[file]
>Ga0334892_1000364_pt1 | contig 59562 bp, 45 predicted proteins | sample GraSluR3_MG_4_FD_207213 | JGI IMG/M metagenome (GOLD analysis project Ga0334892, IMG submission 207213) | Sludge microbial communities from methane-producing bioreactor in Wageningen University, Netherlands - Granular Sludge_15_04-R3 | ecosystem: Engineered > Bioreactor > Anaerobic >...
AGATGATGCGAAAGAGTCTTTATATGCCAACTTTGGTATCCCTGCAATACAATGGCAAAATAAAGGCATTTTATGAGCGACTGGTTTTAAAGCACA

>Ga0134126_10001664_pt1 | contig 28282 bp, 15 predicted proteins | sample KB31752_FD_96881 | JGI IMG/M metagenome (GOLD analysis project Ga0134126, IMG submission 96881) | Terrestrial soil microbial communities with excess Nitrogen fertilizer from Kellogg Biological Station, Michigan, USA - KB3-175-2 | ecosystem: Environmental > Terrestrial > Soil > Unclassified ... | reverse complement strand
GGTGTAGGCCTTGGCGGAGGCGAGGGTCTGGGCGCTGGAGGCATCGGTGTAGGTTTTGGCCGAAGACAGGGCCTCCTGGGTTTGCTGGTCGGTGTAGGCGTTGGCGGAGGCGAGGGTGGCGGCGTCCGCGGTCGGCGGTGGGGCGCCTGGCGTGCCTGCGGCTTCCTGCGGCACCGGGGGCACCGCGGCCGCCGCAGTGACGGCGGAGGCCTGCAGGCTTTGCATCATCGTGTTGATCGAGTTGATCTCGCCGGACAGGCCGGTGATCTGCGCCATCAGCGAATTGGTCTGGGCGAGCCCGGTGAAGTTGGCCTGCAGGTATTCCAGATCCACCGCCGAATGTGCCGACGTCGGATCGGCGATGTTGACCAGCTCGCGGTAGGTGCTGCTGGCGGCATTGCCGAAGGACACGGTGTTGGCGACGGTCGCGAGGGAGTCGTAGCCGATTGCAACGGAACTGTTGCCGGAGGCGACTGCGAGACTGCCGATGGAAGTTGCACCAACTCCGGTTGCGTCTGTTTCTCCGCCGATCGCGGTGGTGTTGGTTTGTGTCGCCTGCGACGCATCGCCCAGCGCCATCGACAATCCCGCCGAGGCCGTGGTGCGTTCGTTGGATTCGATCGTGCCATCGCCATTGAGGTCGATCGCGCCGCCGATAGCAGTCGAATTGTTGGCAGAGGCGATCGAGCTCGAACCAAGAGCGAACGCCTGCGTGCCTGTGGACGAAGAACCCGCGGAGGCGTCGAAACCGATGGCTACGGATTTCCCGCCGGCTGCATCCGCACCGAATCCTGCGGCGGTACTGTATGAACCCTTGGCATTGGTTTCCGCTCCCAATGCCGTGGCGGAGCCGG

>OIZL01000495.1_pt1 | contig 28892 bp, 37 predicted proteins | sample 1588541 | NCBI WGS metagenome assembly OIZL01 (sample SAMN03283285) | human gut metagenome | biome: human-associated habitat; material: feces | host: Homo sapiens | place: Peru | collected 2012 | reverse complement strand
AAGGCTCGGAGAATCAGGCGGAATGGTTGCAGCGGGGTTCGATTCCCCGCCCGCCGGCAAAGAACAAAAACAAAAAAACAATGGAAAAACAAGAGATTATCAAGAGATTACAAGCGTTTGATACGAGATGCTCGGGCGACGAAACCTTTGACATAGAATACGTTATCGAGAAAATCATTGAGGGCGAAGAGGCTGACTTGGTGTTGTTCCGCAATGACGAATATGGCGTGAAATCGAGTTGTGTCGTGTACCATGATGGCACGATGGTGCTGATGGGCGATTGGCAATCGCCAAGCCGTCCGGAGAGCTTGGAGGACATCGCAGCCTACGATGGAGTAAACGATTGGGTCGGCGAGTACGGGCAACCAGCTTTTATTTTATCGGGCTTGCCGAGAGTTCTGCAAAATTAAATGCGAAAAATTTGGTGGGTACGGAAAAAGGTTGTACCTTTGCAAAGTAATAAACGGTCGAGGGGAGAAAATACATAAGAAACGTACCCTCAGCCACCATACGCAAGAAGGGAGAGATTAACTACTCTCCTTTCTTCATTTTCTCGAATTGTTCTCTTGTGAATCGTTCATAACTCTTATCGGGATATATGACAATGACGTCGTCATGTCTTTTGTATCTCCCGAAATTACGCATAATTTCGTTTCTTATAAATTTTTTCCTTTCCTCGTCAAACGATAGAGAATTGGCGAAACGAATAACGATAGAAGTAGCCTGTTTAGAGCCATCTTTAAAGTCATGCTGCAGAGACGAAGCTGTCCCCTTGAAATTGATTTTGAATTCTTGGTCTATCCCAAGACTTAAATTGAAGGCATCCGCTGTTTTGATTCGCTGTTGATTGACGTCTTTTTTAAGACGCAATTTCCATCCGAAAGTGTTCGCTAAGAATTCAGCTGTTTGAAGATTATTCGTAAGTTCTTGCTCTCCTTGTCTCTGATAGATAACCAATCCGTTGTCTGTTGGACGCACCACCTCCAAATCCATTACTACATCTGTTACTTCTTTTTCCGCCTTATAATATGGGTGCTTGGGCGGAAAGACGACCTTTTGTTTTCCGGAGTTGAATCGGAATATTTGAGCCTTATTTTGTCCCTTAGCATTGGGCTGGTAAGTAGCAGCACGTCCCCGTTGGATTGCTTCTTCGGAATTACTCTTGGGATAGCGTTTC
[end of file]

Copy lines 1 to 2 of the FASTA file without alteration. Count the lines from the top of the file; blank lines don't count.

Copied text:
>Ga0334892_1000364_pt1 | contig 59562 bp, 45 predicted proteins | sample GraSluR3_MG_4_FD_207213 | JGI IMG/M metagenome (GOLD analysis project Ga0334892, IMG submission 207213) | Sludge microbial communities from methane-producing bioreactor in Wageningen University, Netherlands - Granular Sludge_15_04-R3 | ecosystem: Engineered > Bioreactor > Anaerobic >...
AGATGATGCGAAAGAGTCTTTATATGCCAACTTTGGTATCCCTGCAATACAATGGCAAAATAAAGGCATTTTATGAGCGACTGGTTTTAAAGCACA